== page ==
A bill from a Portland lawmaker is holding the door open for Native American tribes in Maine to pursue casino gambling, keeping alive the decades-long political debate that has consistently come down on the wrong side for the state’s Indigenous peoples.

Rep. Ben Collings, a four-term Democrat who has worked as a tribal consultant, introduced the bill as a placeholder intended to keep a tribal gambling proposal in the wings, ready to go, after state lawmakers act on a tribal sovereignty bill expected to come out in the next few weeks.

“Every session, I put in a tribal gaming bill, and it’s up to the tribes to decide what to do with it,” he said. “Gaming could be very positive for the tribes and the surrounding area, and go a long way toward fixing things for Maine tribes, but sovereignty is the number one priority. Sovereignty first.”

The Legislature adjourned last year without taking action on a bill to recognize the sovereignty of Maine’s tribes. Gov. Janet Mills had released a letter asking tribal leaders and lawmakers to stand down from their efforts so she wouldn’t have to veto it, saying it could lead to increased litigation.

This session’s version of Collings’ tribal gaming bill, L.D. 1944, would require the state to negotiate for a casino license with a federally recognized tribe or any combination of tribes in Maine that wish to own and operate a casino on tribal lands.

In addition, the state could negotiate with all federally recognized Indian tribes in Maine for a license to operate a casino on non-tribal land, so long as it is not in Penobscot or Oxford counties, which is where Maine’s two privately operated, state-licensed casinos are located.


The Maine tribes have exclusive rights to what is predicted to become a lucrative online sports-betting market, but the state gambling commission is still drafting the rules that will apply. On May 3, the Houlton Band of Maliseet Indians, the Aroostook Band of Mi’kmaq and Penobscot Nation announced they would be partnering with Caesars Digital to conduct online sports betting.

“We are now waiting for Maine’s gambling control board to finalize the regulations for online sports betting and determine the date at which we will go live,” said Penobscot Nation Chief Kirk E. Francis in a letter to tribal members. “Our agreement with Caesars provides that the Tribes will receive annual mandatory minimum payments once we begin operations.”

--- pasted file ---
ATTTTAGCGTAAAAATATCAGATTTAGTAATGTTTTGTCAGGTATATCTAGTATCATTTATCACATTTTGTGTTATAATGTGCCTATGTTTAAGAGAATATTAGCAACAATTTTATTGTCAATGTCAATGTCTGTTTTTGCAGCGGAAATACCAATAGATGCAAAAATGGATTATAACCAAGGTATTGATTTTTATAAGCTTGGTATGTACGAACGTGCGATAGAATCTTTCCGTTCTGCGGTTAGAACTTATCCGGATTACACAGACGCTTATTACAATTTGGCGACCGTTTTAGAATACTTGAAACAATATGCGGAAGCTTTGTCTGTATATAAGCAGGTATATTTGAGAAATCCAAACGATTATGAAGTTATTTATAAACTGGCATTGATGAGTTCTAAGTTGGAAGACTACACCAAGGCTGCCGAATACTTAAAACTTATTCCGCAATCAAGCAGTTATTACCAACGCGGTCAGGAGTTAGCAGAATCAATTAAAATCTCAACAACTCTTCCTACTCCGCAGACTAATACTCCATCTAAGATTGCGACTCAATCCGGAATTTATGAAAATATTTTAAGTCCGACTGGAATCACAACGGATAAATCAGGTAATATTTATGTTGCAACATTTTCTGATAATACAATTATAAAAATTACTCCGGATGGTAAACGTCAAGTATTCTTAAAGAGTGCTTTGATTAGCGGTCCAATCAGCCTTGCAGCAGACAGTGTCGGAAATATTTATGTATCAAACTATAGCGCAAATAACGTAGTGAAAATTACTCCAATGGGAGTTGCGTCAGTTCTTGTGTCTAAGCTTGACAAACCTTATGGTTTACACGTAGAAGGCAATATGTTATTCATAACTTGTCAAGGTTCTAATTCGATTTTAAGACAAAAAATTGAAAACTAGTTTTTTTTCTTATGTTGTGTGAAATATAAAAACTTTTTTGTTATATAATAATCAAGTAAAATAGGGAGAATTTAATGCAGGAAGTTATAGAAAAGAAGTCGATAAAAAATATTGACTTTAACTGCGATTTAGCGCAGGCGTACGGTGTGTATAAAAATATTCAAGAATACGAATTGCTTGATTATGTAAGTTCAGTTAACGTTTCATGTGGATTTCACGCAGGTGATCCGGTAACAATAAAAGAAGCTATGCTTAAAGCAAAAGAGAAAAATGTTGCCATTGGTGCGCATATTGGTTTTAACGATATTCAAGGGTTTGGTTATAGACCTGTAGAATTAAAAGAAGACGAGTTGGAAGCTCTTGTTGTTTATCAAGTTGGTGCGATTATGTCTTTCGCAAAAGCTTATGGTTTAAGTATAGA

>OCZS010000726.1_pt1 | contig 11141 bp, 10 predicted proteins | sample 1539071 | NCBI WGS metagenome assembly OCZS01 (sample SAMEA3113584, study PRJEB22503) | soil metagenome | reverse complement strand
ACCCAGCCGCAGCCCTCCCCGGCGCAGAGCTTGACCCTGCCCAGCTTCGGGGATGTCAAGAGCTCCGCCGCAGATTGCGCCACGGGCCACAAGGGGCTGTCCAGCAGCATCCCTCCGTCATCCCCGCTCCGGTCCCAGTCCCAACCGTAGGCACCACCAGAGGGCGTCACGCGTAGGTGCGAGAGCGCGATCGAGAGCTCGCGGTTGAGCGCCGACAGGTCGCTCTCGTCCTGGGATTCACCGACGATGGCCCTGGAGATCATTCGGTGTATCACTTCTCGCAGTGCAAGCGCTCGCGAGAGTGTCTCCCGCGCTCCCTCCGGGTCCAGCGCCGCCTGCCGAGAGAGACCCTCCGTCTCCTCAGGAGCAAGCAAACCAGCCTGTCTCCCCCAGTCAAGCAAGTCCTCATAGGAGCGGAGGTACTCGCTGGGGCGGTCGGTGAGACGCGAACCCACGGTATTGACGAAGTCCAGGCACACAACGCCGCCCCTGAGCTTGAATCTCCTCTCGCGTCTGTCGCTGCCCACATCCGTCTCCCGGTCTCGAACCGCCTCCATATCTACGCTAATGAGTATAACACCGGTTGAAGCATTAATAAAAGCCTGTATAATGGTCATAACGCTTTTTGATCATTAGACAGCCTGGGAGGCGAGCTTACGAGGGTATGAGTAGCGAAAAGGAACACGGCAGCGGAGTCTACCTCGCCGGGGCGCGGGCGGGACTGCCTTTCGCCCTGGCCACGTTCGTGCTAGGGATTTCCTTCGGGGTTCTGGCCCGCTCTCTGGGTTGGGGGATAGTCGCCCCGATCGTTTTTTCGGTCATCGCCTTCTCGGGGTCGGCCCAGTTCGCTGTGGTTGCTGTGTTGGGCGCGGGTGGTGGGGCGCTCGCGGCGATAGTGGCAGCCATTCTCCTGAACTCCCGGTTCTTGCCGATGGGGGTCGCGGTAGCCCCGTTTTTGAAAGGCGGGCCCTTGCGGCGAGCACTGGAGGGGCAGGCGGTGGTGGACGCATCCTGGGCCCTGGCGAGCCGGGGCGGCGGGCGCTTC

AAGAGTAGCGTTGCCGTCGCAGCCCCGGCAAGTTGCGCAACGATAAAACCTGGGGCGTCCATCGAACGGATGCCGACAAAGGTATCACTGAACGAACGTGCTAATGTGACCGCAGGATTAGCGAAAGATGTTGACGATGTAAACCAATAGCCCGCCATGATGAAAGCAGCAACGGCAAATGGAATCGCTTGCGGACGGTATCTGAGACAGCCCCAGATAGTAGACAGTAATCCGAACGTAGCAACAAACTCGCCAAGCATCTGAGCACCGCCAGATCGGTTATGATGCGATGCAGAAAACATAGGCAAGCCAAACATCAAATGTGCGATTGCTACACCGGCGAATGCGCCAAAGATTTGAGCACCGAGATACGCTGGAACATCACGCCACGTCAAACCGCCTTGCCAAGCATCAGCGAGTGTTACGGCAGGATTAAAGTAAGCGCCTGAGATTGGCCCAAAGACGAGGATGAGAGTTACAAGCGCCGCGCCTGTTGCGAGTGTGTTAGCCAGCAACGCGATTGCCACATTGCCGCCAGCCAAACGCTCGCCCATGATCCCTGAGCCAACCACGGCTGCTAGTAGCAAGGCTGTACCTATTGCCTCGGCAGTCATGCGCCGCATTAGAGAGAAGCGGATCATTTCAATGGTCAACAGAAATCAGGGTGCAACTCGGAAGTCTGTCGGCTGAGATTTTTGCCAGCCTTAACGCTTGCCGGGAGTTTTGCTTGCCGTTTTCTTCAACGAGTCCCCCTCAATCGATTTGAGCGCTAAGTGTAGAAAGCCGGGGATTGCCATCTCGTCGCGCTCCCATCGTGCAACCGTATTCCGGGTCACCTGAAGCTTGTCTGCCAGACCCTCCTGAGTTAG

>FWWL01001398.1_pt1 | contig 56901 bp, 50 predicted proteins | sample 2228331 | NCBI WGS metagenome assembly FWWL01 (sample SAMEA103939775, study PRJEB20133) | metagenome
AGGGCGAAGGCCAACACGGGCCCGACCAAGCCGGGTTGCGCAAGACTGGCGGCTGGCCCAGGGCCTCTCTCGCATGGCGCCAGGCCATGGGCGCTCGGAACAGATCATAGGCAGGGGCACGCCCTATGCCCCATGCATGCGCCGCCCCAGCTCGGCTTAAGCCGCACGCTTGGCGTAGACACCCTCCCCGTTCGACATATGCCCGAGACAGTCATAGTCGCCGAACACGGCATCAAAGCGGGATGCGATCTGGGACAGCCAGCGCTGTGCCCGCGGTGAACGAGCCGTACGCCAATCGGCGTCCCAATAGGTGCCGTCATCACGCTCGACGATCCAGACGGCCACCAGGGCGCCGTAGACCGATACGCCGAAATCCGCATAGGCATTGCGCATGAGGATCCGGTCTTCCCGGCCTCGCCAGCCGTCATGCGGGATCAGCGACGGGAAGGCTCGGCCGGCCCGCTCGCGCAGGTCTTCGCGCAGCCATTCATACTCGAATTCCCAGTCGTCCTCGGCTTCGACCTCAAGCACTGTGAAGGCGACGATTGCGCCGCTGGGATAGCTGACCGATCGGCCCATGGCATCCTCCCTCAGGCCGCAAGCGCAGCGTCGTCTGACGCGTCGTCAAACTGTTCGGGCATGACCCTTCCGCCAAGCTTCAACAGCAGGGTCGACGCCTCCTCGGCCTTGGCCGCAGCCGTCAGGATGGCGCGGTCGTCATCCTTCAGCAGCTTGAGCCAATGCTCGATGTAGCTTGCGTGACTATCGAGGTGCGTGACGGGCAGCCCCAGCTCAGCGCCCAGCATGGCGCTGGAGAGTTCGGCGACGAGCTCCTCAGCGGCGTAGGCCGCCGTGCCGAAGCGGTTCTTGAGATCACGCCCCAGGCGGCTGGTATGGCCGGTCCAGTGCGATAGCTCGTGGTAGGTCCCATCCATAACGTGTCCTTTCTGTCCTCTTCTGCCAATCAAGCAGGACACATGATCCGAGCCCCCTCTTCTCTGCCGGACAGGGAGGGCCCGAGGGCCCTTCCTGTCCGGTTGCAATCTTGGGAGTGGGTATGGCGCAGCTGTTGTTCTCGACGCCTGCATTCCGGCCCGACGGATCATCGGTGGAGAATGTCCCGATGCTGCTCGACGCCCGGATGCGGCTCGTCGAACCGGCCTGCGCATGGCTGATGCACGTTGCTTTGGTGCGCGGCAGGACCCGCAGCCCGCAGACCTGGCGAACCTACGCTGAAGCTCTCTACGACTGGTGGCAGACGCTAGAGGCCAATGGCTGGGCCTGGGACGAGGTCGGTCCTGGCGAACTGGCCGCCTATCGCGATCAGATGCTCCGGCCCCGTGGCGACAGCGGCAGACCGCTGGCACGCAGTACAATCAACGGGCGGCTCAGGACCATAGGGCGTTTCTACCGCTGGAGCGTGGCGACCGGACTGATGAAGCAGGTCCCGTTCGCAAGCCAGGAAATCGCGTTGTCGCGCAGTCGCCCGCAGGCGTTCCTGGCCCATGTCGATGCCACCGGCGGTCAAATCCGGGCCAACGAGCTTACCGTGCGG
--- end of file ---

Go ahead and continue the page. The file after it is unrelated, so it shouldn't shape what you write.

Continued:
A spokesman for the Wabanaki Alliance said Tuesday that the tribes did not have anything to say about tribal gambling for publication. At the start of the current legislative session, at an event in Augusta held by the alliance, tribal chiefs told lawmakers that sovereignty was their top legislative priority.

Collings’ last tribal gaming bill was passed by the Maine Legislature in 2021 with strong bipartisan support – 97-40 in the House and 22-13 in the Senate – but fell short of the two-thirds vote threshold necessary to override a veto from Gov. Janet Mills.

“This bill provides no predictability or meaningful limitations on where tribal gaming may occur, or on the size of each facility,” Mills wrote in her veto letter. “The tribal gaming facilities that the legislation would authorize could be large or small, anything from a grand casino to a few slot machines.”

The bill, L.D. 554, would have granted the four federally recognized tribes in Maine – Maliseets, Mi’kmaq, Penobscots and Passamaquoddy – the same level of sovereignty over gambling afforded to more than 500 other tribes across the country under federal law.

Collings is considered a champion of tribal rights by the Wabanaki Alliance, a coalition of the Maliseets, Mi’kmaq, Penobscots and Passamaquoddy formed in 2020 to promote statewide awareness of tribal sovereignty.

In addition to his work on tribal gambling and sovereignty bills, Collings sponsored a bill to change the name of Columbus Day to Indigenous Peoples’ Day, which was adopted in 2019. His effort to add a tribal member to the board of Baxter State Park, home of Katahdin, is pending before a legislative committee.

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